Pressure sensor works up to 900°C
It follows a pressure sensors the same team made from single-crystalline gallium nitride, whose sensitivity dropped off above 350°C.
“The team believed the decrease in sensitivity was due to the bandgap not being wide enough,” according to Houston. “To test the hypothesis, they developed a sensor with aluminium nitride.”
And, after dealing with the technical challenges of synthesising and fabricating quality flexible thin-film AlN, it worked – producing a device which has “the highest operation temperature among the piezoelectric sensors”, said researcher Nam-In Kim.
The sensor output voltages from 73.3 to 143.2mV in response to variations of 50 to 200psi at 800°C.
Beyond this, a decrease in diaphragm Young’s modulus and the generation of free carriers degraded performance somewhat.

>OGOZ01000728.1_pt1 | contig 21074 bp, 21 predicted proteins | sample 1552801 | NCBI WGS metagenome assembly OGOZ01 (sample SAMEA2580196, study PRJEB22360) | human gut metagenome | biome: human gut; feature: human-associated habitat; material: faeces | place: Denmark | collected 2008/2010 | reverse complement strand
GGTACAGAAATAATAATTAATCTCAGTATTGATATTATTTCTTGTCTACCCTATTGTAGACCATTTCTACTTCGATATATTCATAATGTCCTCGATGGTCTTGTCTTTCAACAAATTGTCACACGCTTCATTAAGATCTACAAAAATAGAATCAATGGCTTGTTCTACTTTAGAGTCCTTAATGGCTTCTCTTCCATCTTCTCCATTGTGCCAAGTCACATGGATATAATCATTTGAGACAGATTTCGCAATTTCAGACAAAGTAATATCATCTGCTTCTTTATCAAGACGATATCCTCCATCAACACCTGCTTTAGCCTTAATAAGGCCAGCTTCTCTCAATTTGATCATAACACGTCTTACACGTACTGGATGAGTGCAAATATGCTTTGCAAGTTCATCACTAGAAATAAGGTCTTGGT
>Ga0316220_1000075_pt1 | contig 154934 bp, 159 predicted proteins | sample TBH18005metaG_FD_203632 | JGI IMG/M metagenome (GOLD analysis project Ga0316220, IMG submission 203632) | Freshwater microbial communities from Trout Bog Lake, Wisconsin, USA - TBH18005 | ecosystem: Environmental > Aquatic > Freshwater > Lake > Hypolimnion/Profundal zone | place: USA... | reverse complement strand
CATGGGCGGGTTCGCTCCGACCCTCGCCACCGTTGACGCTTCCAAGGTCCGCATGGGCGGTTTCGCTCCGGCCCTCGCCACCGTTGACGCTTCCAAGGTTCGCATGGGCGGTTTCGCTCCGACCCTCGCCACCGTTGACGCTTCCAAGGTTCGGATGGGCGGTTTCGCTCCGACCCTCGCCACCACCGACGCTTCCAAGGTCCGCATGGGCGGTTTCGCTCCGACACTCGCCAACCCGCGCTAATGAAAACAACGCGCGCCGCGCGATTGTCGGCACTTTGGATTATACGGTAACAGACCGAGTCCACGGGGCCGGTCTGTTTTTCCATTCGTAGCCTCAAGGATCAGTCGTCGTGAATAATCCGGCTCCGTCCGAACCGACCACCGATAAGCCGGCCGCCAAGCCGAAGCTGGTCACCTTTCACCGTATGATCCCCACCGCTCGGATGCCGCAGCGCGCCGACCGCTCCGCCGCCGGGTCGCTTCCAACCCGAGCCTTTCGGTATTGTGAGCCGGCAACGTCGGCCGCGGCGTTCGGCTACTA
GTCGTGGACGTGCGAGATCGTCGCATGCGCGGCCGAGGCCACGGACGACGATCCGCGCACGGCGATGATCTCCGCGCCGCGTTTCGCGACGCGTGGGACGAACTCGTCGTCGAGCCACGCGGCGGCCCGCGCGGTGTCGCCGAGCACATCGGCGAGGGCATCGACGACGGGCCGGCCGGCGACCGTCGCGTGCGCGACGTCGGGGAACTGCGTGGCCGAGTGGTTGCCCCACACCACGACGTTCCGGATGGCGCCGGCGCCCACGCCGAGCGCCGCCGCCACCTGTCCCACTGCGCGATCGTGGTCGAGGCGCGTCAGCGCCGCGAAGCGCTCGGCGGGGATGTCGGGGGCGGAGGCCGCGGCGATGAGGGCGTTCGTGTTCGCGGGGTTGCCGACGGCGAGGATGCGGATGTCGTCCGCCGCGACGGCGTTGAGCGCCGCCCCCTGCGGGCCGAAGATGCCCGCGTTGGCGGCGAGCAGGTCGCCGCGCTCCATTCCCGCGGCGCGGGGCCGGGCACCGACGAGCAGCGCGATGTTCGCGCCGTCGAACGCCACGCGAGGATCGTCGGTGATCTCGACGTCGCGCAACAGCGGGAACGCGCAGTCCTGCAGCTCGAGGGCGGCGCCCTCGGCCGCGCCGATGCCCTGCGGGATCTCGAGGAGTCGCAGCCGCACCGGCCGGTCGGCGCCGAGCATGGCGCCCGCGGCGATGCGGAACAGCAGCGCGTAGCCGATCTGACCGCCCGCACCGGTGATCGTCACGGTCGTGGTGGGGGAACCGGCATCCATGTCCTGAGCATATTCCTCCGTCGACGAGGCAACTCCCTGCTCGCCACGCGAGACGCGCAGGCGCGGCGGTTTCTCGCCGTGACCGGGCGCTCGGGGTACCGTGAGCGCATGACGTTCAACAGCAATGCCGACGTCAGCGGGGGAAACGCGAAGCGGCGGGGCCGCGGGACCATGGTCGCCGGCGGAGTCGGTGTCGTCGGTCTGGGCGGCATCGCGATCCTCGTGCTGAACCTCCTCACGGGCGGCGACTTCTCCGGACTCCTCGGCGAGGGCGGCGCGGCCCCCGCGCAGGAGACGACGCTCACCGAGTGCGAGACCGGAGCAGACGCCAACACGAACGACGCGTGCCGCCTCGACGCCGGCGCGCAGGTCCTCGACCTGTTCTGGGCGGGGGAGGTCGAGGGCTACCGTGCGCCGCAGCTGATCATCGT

The researchers also made polycrystalline AlN and single-crystalline GaN thin films for comparison.
AlN offers substantial chemical, thermal stability and strength, and nuclear facilities could benefit, according to the research team, as AlN sensors can operate in neutron-exposed atmospheres.
The work is published as ‘Piezoelectric Sensors Operating at Very High Temperatures and in Extreme Environments Made of Flexible Ultrawide-Bandgap Single-Crystalline AlN Thin Films‘ in Advanced Functional Materials.
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